When People Act Like Animals

Тихий как мышь: quiet as a mouse

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One of the universal traits of human beings is anthropomorphism -- assigning human characteristics and motivations to animals, natural phenomena and inanimate objects. This is a fancy way of describing the tendency to see your DVD player as a malevolent creature determined to thwart your attempts to record a late night movie, or believe that your cat knows exactly which newspaper article you are reading when she lies on it so you'll pet her and stop wasting time following the news.

Yes, yes, you say, but what has this to do with language? Actually, a lot. Over the millennia, Russians have observed animals and assigned characteristics to them, which have come down to us in устойчивые сравнения (standard comparisons). So if you want to describe hunger, stupidity, courage or just about any other human trait, you have to know what animal to use in comparison.

Sometimes Russian and English speakers see animals in the same way. Свинья (pig) is a dirty creature in an American barnyard or a Russian двор (yard). So when your bilingual child comes home covered with dirt and smelling to high heaven, you can say ты грязный как свинья or you're as dirty as a pig. Лиса (fox) is crafty regardless of whether it is skulking around a chicken coop in Tula or Tulsa: хитрый как лиса (as sly as a fox). And for some reason, owls are the symbol of wisdom in both cultures: мудрый как сова (as wise as an owl).

And when someone is silent, he is тихий как мышь (quiet as a mouse). Here, I beg to differ with collective folk wisdom. Mice may be silent when stalked by a sly fox, but as someone who has been woken up at night by mouse marathons in the walls -- pounding, squeaking, jumping, cheering and jeering -- I'd say шумный как мышь (as noisy as a mouse).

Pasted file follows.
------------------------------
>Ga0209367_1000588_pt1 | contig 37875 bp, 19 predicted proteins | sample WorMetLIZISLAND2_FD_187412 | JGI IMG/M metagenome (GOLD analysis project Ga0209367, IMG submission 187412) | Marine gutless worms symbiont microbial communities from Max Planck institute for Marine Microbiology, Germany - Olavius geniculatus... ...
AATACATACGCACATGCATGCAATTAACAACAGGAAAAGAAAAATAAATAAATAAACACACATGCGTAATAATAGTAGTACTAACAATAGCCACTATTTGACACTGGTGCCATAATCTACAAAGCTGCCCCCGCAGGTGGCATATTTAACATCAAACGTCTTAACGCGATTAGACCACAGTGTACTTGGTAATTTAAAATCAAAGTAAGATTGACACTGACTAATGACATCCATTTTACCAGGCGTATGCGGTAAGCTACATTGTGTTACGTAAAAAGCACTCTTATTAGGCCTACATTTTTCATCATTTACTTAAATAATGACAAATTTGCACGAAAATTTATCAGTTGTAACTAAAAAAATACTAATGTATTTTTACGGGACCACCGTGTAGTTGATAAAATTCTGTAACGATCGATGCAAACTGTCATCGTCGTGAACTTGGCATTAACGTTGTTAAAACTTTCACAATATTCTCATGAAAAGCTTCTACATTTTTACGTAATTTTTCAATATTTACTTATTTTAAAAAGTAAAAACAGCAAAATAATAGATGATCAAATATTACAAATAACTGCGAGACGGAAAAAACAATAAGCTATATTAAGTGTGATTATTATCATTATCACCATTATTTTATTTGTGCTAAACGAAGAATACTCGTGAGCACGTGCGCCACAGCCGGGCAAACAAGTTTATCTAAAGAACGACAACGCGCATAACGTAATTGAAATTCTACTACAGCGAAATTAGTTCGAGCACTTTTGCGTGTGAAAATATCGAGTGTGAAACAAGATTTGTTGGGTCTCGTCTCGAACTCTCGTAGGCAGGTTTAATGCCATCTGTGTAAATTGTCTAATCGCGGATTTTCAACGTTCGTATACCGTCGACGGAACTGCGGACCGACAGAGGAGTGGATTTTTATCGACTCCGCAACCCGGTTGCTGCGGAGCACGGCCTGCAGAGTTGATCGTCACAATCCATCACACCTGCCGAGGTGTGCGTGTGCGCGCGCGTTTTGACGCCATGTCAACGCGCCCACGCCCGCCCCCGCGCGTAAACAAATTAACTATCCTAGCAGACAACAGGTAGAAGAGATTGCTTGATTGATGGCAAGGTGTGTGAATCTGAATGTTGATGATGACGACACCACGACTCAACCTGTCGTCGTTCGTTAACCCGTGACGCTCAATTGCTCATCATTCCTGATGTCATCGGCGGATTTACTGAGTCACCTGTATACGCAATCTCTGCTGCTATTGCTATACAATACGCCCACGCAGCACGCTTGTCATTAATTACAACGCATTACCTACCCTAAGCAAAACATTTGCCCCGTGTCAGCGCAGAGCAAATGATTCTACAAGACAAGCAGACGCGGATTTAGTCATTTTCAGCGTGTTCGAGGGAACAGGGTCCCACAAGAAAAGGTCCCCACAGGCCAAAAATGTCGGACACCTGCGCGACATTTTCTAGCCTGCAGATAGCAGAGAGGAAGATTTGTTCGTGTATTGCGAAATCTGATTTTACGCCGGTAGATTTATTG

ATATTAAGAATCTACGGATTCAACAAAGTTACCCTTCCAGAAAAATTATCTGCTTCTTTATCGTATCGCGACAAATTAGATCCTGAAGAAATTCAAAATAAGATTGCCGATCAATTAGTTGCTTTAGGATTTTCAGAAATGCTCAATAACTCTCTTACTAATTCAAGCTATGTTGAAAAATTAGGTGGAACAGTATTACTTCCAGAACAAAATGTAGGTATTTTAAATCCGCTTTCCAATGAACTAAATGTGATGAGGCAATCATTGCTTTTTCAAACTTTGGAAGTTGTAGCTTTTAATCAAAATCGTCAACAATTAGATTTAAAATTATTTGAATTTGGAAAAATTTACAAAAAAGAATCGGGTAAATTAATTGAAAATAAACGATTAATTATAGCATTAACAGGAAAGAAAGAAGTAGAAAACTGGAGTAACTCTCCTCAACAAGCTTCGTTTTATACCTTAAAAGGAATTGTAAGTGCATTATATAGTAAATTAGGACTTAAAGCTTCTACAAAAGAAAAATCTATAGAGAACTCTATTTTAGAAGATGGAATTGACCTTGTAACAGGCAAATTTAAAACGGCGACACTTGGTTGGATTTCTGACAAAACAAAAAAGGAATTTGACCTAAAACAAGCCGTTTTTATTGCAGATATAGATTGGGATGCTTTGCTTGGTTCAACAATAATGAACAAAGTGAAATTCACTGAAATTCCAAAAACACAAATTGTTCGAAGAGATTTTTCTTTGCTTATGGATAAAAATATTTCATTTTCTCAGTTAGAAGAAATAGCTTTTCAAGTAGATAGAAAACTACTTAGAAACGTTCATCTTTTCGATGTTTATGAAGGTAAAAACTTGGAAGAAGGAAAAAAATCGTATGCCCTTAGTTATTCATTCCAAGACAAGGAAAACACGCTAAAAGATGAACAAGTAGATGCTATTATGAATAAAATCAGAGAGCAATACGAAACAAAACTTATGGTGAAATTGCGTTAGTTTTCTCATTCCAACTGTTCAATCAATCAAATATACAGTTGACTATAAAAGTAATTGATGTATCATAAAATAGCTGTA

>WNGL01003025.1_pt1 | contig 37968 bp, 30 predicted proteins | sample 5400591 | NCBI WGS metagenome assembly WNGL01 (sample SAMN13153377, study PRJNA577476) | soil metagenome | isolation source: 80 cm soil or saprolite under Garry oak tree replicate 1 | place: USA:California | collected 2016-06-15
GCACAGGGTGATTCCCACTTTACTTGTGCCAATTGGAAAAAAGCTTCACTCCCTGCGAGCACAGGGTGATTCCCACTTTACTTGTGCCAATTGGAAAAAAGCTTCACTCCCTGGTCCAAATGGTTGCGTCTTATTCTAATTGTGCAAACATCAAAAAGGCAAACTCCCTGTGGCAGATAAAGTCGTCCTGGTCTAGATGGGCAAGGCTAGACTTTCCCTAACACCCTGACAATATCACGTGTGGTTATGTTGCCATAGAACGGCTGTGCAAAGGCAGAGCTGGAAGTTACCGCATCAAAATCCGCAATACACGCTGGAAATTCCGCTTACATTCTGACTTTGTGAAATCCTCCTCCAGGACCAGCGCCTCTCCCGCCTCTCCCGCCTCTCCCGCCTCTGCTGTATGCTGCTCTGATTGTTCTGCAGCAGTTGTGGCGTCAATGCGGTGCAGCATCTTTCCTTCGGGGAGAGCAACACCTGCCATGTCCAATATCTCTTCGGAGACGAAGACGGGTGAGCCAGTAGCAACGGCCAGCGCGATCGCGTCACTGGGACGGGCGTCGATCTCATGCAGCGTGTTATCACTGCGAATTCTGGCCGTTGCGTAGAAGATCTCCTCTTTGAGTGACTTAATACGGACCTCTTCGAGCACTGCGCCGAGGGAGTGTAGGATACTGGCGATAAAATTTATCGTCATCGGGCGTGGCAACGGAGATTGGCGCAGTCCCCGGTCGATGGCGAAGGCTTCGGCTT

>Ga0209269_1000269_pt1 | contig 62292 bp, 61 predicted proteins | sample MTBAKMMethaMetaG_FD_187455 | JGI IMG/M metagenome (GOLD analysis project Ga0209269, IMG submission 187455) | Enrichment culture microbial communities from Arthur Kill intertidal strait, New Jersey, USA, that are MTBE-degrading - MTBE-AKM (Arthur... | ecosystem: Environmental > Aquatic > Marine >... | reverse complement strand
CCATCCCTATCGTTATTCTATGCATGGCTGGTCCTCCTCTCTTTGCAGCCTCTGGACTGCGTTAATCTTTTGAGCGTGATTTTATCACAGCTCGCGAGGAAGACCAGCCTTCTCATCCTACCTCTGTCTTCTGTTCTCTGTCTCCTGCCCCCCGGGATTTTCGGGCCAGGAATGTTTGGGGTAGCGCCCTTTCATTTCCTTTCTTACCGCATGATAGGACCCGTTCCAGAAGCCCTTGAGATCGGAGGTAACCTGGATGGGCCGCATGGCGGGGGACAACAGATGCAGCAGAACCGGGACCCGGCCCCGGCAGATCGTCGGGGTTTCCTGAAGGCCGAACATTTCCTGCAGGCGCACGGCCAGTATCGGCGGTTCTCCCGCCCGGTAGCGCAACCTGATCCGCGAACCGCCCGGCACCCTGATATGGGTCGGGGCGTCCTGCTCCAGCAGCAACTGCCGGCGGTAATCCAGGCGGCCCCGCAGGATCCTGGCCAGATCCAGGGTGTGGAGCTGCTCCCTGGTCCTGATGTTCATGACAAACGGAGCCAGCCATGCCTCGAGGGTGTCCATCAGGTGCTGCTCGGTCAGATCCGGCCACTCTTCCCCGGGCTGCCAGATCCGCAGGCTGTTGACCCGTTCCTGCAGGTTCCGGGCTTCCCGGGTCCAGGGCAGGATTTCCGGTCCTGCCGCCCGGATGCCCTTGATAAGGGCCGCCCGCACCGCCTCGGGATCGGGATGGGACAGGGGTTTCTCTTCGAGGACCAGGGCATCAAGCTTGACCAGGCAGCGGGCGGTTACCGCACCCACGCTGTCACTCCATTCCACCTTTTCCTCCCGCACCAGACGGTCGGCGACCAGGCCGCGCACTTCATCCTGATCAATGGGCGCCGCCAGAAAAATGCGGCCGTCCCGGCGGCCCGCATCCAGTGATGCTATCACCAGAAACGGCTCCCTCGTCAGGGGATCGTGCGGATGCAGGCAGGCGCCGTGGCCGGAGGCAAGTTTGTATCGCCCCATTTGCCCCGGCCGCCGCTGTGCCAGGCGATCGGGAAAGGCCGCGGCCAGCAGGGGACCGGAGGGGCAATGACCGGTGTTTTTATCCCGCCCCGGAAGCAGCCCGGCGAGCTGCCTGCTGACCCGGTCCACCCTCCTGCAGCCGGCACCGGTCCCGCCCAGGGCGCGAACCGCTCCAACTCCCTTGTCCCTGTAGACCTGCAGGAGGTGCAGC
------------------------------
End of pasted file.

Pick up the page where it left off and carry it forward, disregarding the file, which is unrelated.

But Russian- and English-speaking observers of the animal kingdom part company with bears and wolves. In English, we have made wolves sexual predators with expressions like "wolfish grin" or "wolf whistle." For Russians, wolves are the epitome of hunger. When you walk in the door after a long day at work, you shout to your Russian significant other: Ужин готов? Я голодный как волк (Is dinner ready? I'm as hungry as a wolf). In English, you'd say: I'm as hungry as a bear.

But when Russians see bears, they note how awkward they are. As you watch your significant other bash around the kitchen, you say он неуклюжий как медведь (literally, as clumsy as a bear). In English, you'd say he was a clumsy as an ox.

When Russians want to describe anger, they say: он злой как собака (literally, he's as angry as a dog). English speakers call junkyard dogs mean, but when someone is furious, he is as angry as a hornet. For Russians, silence is epitomized by the fish: На собрании мой начальник меня не поддерживал. Он сидел и молчал как рыба (At the meeting, my boss didn't back me up. He sat and didn't utter a word). If someone is brave in Russian, he is храбрый как тигр (literally, as courageous as a tiger), but in English he is lion-hearted. Russians assign strength to bulls: Он сильный как бык и без труда переставит твой тяжеленный буфет (He's as strong as a bull and can move your incredibly heavy buffet without a problem). English speakers would say he was as strong as a horse. However, we all agree that horses can chow down: Моему сыну 15 лет, и он ест как лошадь (My son is 15 years old and eats like a horse).

And we agree that teenage boys will eat you out of house and home.

Michele A. Berdy is a Moscow-based translator and interpreter.